From landmark to lifesaver

A WELL-LOVED local landmark, saved from demolition, is all set to save lives — thanks to the efforts of a local community group and the Community Heartbeat Trust.

The unique, red telephone kiosk situated on Werneth Low, Hyde — famously known as the Tejrjwne box— now houses a defibrillator and will serve the community with support from the Community Heartbeat Trust and the North West Ambulance Service

Official opening of defibrillator

The phone box, which has stood at the top of Joel Lane for more than 50 years and features on a number of local artist’s paintings, became a curiosity when locals noticed one of the illuminated panels displayed the word Tejrjwne rather than Telephone.

Nobody can recall when Tejrjwne first appeared, but for many years, people have unsuccessfully tried to fathom the meaning of the word. There have even been several online documentaries about the box, and there are thousands of online searches of Tejrjwne each year.

However, the famous K6 kiosk was under threat this time last year when BT gave notice of its removal due to a lack of use.

The Friends of the Tejrjwne Red Telephone Box was quickly formed after Sue Ellis, who lives on Joel Lane, contacted the GX Brabyns Neighbourhood Watch Group and other interested parties to form a committee and save the box from demolition.

James Ward and telephone box restorer Keith Iball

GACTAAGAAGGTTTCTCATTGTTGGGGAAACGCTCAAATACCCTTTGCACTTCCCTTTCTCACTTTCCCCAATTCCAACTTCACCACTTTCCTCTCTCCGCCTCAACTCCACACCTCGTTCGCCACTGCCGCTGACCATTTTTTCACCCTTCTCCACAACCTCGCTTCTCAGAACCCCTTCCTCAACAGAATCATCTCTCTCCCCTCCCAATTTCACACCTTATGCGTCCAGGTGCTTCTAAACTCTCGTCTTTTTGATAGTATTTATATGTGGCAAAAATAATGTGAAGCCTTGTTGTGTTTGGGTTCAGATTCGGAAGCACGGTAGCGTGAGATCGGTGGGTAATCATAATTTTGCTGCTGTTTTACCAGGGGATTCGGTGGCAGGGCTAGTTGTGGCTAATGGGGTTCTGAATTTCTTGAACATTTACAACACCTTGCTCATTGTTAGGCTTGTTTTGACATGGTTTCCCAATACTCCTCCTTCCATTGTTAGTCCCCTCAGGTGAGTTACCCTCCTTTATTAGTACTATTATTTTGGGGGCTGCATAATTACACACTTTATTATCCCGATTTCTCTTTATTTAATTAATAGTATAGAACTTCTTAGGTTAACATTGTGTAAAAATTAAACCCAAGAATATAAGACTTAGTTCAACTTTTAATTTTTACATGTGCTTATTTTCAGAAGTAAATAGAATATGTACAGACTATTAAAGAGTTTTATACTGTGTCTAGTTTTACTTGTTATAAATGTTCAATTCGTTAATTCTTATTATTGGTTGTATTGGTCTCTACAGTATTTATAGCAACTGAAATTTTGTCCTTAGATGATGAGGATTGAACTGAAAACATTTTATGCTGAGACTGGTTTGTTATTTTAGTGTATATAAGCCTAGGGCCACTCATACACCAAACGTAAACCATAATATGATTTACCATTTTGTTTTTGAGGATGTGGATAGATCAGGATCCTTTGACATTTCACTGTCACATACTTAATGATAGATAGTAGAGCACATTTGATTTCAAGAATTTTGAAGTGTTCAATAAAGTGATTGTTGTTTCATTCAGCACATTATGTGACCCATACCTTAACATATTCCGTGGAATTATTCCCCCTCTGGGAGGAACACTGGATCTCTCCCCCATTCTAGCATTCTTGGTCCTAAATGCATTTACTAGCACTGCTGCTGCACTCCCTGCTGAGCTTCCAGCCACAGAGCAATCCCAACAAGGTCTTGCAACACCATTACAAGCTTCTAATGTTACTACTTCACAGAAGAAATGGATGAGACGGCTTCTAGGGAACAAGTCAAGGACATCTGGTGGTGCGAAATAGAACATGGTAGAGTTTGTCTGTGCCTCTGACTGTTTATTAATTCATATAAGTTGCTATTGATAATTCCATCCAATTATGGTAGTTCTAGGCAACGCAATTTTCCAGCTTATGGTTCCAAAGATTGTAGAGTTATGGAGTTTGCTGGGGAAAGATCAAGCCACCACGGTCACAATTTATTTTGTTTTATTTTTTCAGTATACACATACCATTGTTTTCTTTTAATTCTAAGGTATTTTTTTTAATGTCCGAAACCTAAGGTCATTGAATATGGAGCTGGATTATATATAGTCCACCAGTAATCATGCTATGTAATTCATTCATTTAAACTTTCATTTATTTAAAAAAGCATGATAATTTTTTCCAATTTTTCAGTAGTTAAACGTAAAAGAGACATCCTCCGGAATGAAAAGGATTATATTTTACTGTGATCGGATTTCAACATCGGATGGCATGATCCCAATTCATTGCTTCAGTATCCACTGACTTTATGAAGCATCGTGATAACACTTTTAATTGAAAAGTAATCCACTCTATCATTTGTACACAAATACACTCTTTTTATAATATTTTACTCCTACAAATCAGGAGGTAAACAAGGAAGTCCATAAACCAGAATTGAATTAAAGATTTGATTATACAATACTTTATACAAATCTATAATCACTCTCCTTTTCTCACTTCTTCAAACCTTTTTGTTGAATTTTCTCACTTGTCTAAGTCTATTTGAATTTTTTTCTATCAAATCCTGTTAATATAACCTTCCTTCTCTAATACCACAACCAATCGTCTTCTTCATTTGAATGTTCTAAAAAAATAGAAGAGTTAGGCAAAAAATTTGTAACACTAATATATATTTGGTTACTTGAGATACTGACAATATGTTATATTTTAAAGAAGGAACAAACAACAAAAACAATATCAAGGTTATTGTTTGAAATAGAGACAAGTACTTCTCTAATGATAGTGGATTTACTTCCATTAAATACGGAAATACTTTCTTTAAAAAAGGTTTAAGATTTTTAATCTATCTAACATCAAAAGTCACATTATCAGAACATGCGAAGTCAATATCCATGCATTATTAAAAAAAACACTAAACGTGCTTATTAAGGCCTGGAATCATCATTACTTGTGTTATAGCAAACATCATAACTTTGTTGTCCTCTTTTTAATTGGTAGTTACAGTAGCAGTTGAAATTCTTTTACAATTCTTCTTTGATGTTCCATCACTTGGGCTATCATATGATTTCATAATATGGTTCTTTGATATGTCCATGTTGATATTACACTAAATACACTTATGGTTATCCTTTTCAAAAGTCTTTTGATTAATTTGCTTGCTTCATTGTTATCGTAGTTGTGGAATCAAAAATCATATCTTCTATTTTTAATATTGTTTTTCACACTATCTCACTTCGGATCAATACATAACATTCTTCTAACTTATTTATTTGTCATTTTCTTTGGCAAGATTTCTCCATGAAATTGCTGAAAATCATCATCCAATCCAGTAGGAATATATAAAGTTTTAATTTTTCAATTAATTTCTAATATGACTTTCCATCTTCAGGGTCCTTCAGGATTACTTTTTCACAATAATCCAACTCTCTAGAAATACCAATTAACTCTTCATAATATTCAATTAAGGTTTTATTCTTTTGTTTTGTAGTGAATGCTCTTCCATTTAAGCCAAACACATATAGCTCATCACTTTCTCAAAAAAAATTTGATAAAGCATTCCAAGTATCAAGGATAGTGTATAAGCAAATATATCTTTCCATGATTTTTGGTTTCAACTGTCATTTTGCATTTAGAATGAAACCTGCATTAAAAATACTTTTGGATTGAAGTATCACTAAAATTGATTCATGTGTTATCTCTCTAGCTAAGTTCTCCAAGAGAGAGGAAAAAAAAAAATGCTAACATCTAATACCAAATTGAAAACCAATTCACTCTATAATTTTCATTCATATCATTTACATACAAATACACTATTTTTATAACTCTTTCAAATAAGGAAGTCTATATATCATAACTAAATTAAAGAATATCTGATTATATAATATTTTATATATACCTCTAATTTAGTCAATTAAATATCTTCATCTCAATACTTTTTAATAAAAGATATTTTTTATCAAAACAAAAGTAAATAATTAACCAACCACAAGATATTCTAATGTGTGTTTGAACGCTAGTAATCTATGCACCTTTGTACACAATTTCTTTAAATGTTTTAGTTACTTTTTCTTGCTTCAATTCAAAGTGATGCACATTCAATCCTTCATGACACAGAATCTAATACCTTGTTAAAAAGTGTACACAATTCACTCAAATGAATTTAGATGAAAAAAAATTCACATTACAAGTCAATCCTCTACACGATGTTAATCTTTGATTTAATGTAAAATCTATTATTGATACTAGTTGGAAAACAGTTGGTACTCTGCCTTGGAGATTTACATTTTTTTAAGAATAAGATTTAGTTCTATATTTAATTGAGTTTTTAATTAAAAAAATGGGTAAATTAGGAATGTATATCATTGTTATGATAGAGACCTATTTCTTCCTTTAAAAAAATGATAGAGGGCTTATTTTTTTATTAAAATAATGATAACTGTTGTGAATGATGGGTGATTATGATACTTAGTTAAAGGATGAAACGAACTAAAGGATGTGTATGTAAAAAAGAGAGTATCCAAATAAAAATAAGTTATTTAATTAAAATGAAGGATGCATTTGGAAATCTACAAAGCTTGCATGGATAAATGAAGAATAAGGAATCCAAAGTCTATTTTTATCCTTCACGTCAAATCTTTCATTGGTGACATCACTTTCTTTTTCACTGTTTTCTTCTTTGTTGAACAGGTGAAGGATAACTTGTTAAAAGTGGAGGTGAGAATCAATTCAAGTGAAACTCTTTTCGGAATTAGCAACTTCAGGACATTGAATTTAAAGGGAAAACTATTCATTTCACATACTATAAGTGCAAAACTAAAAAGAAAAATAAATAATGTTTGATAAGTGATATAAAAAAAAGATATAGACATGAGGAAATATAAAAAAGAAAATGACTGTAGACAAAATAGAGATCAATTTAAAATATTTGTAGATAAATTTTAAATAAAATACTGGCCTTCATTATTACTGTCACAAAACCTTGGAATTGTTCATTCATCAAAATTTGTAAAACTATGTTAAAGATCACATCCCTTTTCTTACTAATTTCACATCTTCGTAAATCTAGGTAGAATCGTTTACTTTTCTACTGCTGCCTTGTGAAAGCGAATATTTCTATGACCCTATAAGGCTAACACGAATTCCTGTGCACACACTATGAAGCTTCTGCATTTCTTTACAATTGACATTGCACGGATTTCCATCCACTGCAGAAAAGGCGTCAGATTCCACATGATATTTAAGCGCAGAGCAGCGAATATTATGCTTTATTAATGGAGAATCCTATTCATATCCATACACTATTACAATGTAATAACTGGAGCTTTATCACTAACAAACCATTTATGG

Sue had the vision of fitting a defibrillator in the box after her husband, Steve suffered a near-fatal heart attack earlier that year. Luckily, he was saved by volunteer first responder James Ward who was stationed nearby.

“Steve was in real trouble that day and the first responder arrived very promptly and took charge of everything. I knew Steve was in good hands from the minute James walked in our house,” said Sue.

The box was formally adopted by The Community Heartbeat Trust on behalf of the group in January. Since then, it has been lovingly restored by Keith Iball, of Higham Lane, who painted the box and replaced all 72 Perspex panes with strengthened glass in preparation of the fitting of the defibrillator.

It is also hoped that the box will also attract interest from the wider community and encourage people to explore the local country park as there are plans to put a map on the back of the box and have holders installed to house literature about local walks in the area.

Paramedics James Ward and Lisa Stanway check the defibrillator

“We want to encourage young and old alike to enjoy their environment, taking in the flora and fauna to improve their well-being,” added Jane Williams, secretary of the Friends’ group.

The Friends would like to thank Tameside Council for their backing in the adoption of the telephone box and in particular their community safety unit for their support in a funding application to provide this facility for the benefit of the community.

To celebrate the activation of the defibrillator, The Friends of the Tejrjwne Red Telephone Box invited James, the first responder who helped save Steve’s life, to officially open the box on Sunday, August 23.

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